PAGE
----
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Worn Valve Housings Are Poor Guides

December 31, 1987|RALPH VARTABEDIAN | Times Staff Writer

Question: I have a problem with my 1982 Oldsmobile Cutlass Supreme Brougham, which has six cylinders. I recently purchased the car used when it had 42,000 miles on it. I then discovered it was using about a quart of oil every 500 miles. I also get a lot of pinging, even though I use premium gasoline.

I took the car to an Olds dealership, which changed the exhaust gas recirculation valve and the positive crankcase ventilation valves, but the problem continues. What do you recommend?--F.B.

Answer: The symptoms you describe are very likely caused by worn engine valve guides, a diagnosis that can be confirmed by your mechanic if he checks the condition of your spark plugs.

Valve guides are the tubular metal housings in which your engine valves move as they open and close to allow fuel into the cylinder and exhaust out of the cylinder. The tolerance between the valve stem and the guide is very close, and when the guide wears down, it permits oil to be sucked into the cylinder.

The oil that leaks into the cylinder then causes the spark plugs to become fouled, which in turn can result in the ping that you describe. The oil is eventually burned up and passed out the exhaust. In older cars, burned oil causes a blue exhaust smoke, but the higher combustion temperatures of newer cars burn the oil more completely, so you cannot depend on blue smoke to reveal oil burning inside the engine.

In your Oldsmobile engine, the right bank of cylinders usually runs hotter, and the cylinders on that side of the engine are likely to contain the worn valve guides. When your mechanic checks the spark plugs for oil fouling, he is likely to find the problem there.

Q: I am desperate for advice on my 1974 Audi. It runs well, but it has a bizarre problem that no one--including several Audi specialists and the dealer--can diagnose, much less cure.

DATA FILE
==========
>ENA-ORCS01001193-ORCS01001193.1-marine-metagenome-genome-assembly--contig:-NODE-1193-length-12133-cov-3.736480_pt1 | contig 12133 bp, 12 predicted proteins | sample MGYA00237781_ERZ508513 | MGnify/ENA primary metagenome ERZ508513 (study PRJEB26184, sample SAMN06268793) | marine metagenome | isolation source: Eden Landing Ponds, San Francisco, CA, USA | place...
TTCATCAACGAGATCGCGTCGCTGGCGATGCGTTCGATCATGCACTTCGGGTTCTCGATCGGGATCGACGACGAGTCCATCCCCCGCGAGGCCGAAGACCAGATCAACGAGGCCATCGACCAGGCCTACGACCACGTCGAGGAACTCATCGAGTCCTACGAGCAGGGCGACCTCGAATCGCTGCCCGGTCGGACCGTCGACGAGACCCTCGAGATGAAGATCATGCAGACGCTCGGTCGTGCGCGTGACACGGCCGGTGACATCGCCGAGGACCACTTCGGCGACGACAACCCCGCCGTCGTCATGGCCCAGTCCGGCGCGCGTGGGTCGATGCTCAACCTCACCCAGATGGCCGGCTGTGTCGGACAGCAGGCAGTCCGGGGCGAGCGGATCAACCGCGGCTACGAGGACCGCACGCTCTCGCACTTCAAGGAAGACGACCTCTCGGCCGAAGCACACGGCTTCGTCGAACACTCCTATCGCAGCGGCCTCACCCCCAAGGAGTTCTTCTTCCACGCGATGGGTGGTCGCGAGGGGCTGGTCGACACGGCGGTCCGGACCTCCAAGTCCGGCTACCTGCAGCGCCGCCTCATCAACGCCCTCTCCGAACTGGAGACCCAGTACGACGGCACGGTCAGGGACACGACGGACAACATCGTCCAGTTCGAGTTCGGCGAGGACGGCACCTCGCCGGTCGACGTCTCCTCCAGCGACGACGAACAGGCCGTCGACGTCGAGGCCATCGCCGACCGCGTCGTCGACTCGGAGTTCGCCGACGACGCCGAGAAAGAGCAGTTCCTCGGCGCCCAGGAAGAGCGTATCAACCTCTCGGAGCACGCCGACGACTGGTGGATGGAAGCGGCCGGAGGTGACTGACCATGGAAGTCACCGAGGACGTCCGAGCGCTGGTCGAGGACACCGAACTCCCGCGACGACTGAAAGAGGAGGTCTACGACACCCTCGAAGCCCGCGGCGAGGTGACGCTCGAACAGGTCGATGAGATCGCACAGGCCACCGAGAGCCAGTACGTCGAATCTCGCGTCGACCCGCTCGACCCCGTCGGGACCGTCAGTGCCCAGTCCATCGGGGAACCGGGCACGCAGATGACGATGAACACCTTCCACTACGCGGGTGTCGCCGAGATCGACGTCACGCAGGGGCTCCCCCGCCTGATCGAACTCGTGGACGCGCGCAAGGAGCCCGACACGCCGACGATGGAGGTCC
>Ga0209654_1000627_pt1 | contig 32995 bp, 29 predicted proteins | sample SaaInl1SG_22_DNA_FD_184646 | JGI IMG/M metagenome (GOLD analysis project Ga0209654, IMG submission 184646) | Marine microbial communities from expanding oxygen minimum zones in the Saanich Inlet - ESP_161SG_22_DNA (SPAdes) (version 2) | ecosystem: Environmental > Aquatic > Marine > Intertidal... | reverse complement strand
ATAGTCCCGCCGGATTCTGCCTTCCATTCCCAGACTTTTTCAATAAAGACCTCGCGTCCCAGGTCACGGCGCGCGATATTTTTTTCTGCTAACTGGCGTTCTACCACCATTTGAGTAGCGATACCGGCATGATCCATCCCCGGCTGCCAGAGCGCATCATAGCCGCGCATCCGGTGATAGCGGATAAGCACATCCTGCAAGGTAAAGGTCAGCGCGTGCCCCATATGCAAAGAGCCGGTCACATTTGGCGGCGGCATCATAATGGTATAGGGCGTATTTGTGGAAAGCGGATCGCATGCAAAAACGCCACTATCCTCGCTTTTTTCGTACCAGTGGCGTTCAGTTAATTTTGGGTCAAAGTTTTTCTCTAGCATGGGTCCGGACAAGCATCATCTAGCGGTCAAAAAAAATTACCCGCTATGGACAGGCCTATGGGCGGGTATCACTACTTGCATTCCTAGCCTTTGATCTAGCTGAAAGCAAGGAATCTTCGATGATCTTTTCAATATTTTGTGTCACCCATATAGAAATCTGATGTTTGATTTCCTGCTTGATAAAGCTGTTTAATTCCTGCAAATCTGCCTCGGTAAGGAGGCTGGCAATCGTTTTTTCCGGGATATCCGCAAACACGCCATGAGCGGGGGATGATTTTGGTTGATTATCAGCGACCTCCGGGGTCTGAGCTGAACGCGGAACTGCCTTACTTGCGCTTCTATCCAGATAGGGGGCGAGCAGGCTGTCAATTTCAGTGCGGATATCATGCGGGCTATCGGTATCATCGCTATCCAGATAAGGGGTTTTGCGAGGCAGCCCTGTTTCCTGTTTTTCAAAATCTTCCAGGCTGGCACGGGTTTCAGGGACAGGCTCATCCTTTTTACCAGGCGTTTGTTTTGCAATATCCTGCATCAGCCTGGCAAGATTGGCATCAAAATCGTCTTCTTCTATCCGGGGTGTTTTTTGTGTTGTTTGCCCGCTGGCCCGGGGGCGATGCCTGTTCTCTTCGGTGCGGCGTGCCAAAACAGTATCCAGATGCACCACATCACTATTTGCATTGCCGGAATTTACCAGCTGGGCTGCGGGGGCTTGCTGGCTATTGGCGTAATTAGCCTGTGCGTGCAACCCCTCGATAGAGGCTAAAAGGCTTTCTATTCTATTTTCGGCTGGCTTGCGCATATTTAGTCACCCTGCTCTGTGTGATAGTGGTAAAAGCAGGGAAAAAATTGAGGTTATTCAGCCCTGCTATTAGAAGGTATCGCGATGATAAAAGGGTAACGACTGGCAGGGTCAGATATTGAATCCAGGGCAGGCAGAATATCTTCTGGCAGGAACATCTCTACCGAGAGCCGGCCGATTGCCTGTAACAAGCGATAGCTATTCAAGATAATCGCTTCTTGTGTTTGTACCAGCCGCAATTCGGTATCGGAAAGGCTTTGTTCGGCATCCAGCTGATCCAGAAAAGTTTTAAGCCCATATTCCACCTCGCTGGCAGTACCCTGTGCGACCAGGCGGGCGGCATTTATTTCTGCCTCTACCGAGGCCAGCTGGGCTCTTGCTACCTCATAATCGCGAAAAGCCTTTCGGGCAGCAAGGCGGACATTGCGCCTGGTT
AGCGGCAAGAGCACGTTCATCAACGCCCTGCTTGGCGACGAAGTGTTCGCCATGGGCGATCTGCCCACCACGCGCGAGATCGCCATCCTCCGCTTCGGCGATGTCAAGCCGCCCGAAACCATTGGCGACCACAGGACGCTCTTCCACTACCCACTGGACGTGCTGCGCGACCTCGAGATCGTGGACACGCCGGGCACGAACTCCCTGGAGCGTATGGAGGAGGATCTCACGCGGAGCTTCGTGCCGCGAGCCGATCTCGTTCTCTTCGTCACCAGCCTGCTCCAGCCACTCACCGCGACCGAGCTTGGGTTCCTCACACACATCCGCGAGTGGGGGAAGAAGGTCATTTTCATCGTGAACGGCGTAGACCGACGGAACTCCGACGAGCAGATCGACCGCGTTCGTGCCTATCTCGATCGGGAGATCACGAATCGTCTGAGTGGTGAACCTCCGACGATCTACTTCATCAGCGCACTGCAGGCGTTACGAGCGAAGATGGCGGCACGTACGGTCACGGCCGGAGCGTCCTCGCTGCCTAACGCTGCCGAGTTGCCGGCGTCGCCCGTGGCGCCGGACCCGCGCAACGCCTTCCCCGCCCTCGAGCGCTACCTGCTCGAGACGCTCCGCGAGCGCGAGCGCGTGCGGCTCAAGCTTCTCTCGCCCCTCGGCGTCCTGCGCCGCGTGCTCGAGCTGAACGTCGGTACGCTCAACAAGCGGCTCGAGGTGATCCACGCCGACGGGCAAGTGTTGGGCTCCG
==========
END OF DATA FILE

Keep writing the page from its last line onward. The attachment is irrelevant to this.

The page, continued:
Whenever the steering wheel is turned left past a certain point, the engine dies. The point is far enough to the left that it is only a problem during U-turns or while turning into parking spaces. The problem does not occur when the wheel is turned right. Sometimes the car will not start if the wheel is turned to the left. This developed only several months ago. The car does not have power steering and the air conditioning has been removed. Any ideas?--V.E.

A: I had hoped the solution to your problem might be well known among Audi specialists but I've found your case may be highly unusual. In cars with power steering, such stalling problems can often be traced to the power steering pump and the loads that it can place on the engine. But with manual steering that's not possible.

The most likely general cause of the problem is some sort of electrical short or open circuit that occurs only when the steering wheel is in a certain position. Unfortunately, that leaves open a lot of territory.

Your mechanic should start looking into such potential causes as a loose starter motor, a loose connection between the engine and the transmission housing, a loose grounding strap on the transmission and a hairline crack in the starter housing motor.

The other area for investigation would be in the steering column. Although the steering shaft is isolated from the electrical wiring in the steering column, there may be something going on that is causing a short. When it comes to electrical problems, it is almost impossible to predict what will cause a short or open circuit.

Ralph Vartabedian cannot answer mail personally but will respond in this column to automotive questions of general interest. Do not telephone. Write to Your Wheels, You section, The Times, Times Mirror Square, Los Angeles 90053.

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